OPERATION IRAQI FREEDOM (OIF) VETERANS
VHA DIRECTIVE 2010-009
March 8, 2010
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ATTACHMENT C
FREQUENTLY ASKED QUESTIONS REGARDING TRAUMATIC
BRAIN INJURY IN OPERATION ENDURING FREEDOM (OEF) AND OPERATION IRAQI FREEDOM (OIF) VETERANS
1. Do patients who are coming only for compensation and pension (C&P) examinations, but are not receiving any medical care within the Veterans Health Administration (VHA), need to have the screen completed?
No. Patients who present solely for compensation and pension exams do not need to have the screen completed. These patients are not being seen in VHA for medical care, but are being seen only for a specified disability assessment at the request of Veterans Benefits Administration (VBA).
2. Do active duty military personnel who served in Operation Enduring Freedom (OEF) and Operation Iraqi Freedom (OIF) need to have the screen completed?
No. The screen is not mandated for active duty military personnel. Screening is optional. Follow-up of positive screens for this population may require referral back to their usual source of care in the military health system, depending upon the authorization received for VHA care.
3. Is screening to be done only in Primary Care or only in the “Nexus clinics?”
No. Screening is required for all patients receiving medical care within VHA, not just primary care or the Nexus clinics. Patients seen in Dental, Emergency Room, Urgent Care, or any other specialty clinic, or receiving inpatient care are to have the screen performed and the reminder completed.
4. Can patients with positive screens be referred to local non-VA practitioners or clinics for further evaluation?
All evaluations for positive screens are to be done by designated specialists who have completed training in the evaluation protocol. Most commonly, these are VHA Level II or Level III teams, or Spinal Cord Injury (SCI) teams. They have the multidisciplinary skills to complete the thorough evaluation required, and have been trained in the evaluation protocol. For medical centers that are not designated as a Level II Polytrauma Network Sites, or Level III Polytrauma Support Clinic Team, it is possible to determine an alternate plan and team that meets the intent of this Directive. This may include non-VA practitioners, or other VA staff specialists, such as neurologists, who have received, or will receive, training in the use of the evaluation protocol. Polytrauma Point of Contact or Level IV facilities wishing to complete the Traumatic Brain Injury (TBI) Second Level Evaluation locally must ensure that their alternate plan and team composition meets the intent of this Directive. Requests for alternate plans and teams need to be directed to the National Director for Physical Medicine and Rehabilitation through the Veterans Integrated Service Network (VISN) Chief Medical Officer (CMO). Data is collected systematically on the results of the evaluations as well as the screens. NOTE: This allows VHA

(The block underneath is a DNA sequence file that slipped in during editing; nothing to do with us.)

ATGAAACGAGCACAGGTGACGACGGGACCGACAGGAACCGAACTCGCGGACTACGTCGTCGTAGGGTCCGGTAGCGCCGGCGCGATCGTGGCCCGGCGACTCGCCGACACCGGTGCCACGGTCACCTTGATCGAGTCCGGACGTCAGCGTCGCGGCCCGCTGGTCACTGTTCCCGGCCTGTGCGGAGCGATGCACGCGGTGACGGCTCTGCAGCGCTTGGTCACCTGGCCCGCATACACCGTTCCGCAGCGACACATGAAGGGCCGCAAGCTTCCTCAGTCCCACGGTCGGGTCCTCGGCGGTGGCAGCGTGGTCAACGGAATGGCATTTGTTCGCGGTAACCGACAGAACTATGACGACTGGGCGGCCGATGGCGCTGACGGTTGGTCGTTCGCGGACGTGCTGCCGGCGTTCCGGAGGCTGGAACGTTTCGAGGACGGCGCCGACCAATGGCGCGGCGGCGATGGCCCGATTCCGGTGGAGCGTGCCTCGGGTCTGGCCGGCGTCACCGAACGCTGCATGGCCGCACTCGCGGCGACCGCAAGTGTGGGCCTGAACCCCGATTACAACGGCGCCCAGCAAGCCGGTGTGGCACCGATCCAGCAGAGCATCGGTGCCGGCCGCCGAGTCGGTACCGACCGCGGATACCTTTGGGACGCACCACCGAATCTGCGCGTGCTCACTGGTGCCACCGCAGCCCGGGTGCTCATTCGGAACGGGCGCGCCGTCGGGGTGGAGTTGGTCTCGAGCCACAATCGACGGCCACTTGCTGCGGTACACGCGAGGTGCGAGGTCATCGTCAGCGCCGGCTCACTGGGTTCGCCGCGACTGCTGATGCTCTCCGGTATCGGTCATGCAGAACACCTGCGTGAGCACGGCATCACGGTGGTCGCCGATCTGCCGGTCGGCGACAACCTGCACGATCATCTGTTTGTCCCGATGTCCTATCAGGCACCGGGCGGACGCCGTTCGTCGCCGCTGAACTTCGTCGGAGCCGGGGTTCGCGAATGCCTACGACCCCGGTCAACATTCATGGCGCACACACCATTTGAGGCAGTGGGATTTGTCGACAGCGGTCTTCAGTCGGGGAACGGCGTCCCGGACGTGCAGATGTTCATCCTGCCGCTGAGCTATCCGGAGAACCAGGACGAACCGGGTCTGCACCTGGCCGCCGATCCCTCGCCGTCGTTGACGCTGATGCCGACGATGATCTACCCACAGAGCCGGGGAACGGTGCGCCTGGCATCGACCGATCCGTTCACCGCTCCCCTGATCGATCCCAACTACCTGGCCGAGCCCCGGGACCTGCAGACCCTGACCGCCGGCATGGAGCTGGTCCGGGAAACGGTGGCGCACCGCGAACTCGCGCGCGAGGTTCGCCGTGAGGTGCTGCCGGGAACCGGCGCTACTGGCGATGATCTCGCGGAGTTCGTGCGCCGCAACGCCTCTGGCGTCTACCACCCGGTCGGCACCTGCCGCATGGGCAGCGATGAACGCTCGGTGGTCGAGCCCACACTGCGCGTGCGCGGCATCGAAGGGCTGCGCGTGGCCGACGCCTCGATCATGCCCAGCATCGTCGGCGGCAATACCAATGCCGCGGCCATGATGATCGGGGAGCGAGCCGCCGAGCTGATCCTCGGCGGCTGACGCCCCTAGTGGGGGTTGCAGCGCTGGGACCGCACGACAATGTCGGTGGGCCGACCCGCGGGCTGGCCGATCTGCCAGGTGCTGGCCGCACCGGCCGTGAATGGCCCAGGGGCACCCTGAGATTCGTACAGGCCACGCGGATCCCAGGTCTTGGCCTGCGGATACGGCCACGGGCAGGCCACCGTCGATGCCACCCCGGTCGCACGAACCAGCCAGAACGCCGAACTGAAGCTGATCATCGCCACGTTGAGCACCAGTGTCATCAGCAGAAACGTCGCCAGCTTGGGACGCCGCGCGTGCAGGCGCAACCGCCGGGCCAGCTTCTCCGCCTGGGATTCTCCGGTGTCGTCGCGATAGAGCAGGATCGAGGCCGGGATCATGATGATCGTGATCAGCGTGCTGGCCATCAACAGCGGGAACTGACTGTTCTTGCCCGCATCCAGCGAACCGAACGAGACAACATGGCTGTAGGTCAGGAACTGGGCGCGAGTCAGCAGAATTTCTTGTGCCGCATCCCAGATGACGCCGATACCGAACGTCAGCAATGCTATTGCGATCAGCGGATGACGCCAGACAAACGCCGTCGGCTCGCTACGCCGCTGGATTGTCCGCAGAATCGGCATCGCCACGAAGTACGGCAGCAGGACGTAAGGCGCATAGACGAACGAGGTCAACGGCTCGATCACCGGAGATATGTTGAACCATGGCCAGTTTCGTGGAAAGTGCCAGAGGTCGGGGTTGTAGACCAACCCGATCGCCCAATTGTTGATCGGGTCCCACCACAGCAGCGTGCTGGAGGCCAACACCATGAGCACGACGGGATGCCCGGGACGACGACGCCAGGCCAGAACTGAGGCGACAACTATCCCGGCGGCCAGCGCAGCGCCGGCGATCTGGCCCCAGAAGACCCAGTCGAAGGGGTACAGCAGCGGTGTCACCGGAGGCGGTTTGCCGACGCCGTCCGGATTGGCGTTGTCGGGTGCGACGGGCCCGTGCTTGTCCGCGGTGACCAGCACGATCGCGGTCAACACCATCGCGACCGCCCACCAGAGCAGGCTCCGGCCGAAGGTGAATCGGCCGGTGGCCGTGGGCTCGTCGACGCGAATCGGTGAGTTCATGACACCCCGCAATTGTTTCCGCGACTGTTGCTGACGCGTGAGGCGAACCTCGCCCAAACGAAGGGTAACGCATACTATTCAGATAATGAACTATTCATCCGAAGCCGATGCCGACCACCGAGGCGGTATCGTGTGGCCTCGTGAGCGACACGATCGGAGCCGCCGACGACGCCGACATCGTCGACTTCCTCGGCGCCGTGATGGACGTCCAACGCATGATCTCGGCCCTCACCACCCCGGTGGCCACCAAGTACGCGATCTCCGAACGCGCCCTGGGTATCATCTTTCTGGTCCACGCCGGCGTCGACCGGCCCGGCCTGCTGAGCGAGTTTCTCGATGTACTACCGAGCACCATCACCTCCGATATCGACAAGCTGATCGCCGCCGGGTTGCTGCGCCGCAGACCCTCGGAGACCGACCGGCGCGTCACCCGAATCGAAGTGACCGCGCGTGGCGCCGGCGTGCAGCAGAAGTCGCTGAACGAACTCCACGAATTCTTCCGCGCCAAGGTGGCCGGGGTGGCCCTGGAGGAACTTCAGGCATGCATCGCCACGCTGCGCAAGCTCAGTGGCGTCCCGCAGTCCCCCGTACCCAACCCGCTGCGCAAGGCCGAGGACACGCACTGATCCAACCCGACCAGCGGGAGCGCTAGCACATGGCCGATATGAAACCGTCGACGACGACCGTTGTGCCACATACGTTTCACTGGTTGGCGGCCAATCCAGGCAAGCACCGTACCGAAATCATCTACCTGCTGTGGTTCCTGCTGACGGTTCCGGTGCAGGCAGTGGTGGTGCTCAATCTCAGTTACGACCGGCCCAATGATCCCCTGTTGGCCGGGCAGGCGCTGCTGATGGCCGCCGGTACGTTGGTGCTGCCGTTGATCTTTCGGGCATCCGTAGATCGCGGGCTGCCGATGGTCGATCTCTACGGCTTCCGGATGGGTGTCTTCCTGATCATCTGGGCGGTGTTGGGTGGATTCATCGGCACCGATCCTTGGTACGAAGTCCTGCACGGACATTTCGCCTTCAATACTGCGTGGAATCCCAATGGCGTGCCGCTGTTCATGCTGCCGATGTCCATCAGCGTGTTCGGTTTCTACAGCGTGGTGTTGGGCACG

VHA DIRECTIVE 2019-012
March 8, 2010
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to understand the breadth of TBI related issues in OEF and OIF Veterans, and allows VHA to continuously improve its services.
5. Are only physicians and other practitioners with independent privileges allowed to complete the screens and submit referrals?
No. Other clinical staff members are allowed to perform the screens and complete the reminder. However, this staff needs to have completed the Veterans Health Initiative (VHI) TBI module. They need to understand the basics of TBI and what the evaluation protocol involves, so that they can respond to Veterans’ questions knowledgeably and accurately. NOTE: Medical Centers can allow such clinical staff members to submit referral consults through approved standing orders approved by the medical staff.
6. If I see a non-OEF or OIF Veteran in my clinic who may have had a TBI, can this Veteran also receive a comprehensive evaluation?
Yes. Signs and symptoms of TBI are similar whether the injury is sustained in combat or non-combat situations. If you think a non-OEF or OIF Veteran has sustained a TBI, you should send a consult requesting evaluation and treatment to the same rehabilitation team that completes the comprehensive evaluation for OEF and OIF Veterans.